This Woody Allen production that he wrote and directed has a plot that readers of this blog will be able to easily relate to. It is 1928 and Colin Firth plays a famous magician and illusionist who also has a second career as a debunker of all those who claim to be mediums who can talk to the dead or other supernatural powers. He is a total materialist and rationalist and has never failed to expose anyone who came under his investigative gaze. Think of James Randi but even more so.
A magician friend comes to him about a young woman (Emma Stone) who seems to have the most amazing ability to know all about the people she meets and also communicate with the dead. She has defeated his friend’s attempts to expose her and he asks for Firth’s help in finding out how she does it. The film deals with Firth’s attempt to do so. Incidentally, Eileen Atkins plays Firth’s aunt Vanessa. Fans of the British TV show Doc Martin will recognize her as Martin Ellingham’s psychologist aunt Ruth and she plays pretty much the same character here, a wry foil to her nephew’s dogmatic certainty and ability to antagonize people with his attitude.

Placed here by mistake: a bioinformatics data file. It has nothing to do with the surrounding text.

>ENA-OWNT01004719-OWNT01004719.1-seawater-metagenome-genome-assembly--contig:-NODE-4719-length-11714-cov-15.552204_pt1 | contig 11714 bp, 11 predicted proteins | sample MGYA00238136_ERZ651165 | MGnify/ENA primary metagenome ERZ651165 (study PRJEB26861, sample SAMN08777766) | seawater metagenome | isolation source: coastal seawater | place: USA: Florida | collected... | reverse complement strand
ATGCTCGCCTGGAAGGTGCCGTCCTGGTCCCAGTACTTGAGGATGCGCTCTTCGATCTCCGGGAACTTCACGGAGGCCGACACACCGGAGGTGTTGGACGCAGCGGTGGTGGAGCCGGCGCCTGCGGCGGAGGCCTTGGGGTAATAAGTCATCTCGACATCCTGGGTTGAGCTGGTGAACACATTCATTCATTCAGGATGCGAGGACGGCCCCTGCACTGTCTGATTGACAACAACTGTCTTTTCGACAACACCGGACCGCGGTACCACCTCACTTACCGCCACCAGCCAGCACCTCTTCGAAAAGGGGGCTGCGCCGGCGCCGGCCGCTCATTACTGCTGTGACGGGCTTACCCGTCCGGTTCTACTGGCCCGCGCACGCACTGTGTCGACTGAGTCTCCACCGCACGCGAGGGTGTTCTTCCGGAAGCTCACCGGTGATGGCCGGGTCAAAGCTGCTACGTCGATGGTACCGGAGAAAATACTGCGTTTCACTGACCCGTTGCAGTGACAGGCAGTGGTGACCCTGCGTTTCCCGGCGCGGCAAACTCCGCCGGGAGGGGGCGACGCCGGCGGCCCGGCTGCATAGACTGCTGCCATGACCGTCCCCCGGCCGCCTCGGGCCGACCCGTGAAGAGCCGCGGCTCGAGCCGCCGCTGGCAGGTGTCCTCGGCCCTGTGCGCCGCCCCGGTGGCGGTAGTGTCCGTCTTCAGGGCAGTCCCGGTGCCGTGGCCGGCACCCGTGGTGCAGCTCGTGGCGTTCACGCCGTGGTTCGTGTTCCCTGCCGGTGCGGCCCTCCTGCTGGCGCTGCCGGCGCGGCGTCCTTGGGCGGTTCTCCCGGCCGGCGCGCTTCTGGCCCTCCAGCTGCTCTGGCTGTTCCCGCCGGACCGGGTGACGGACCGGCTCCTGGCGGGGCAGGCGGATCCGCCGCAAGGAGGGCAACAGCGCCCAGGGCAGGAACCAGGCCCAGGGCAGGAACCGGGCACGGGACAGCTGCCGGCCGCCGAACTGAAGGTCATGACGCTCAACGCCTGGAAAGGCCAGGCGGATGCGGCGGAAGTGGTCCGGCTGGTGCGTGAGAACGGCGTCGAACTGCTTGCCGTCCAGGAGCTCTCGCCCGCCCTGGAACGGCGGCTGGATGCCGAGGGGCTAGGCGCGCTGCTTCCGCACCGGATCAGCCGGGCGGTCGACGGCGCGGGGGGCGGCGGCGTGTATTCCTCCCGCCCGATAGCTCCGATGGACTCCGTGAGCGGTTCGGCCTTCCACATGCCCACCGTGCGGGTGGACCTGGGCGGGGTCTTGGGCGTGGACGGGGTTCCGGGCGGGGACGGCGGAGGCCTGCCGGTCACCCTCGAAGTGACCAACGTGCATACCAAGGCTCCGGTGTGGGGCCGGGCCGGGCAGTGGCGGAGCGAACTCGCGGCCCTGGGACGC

While the film was enjoyable as a romantic comedy, I think that Firth’s character was a little too much of a stereotype of the arrogant atheist who is certain that he is right, conceited about his own intelligence, angered by psychic frauds who take advantage of the gullibility of people, and openly contemptuous of those who fall for such things. The exchanges between Firth and those who want to believe that they can talk to the dead and that there is a spiritual realm that science cannot explain seemed a little too simplistic, but that may be my fault as someone who is very familiar with the nuances of this debate.
The main problem with the film was that the denouement occurred about 75 minutes into it and the last 20 minutes were too long for the coda where the film wraps things up. But all in all it was a pleasant 95 minutes.
Here’s the trailer.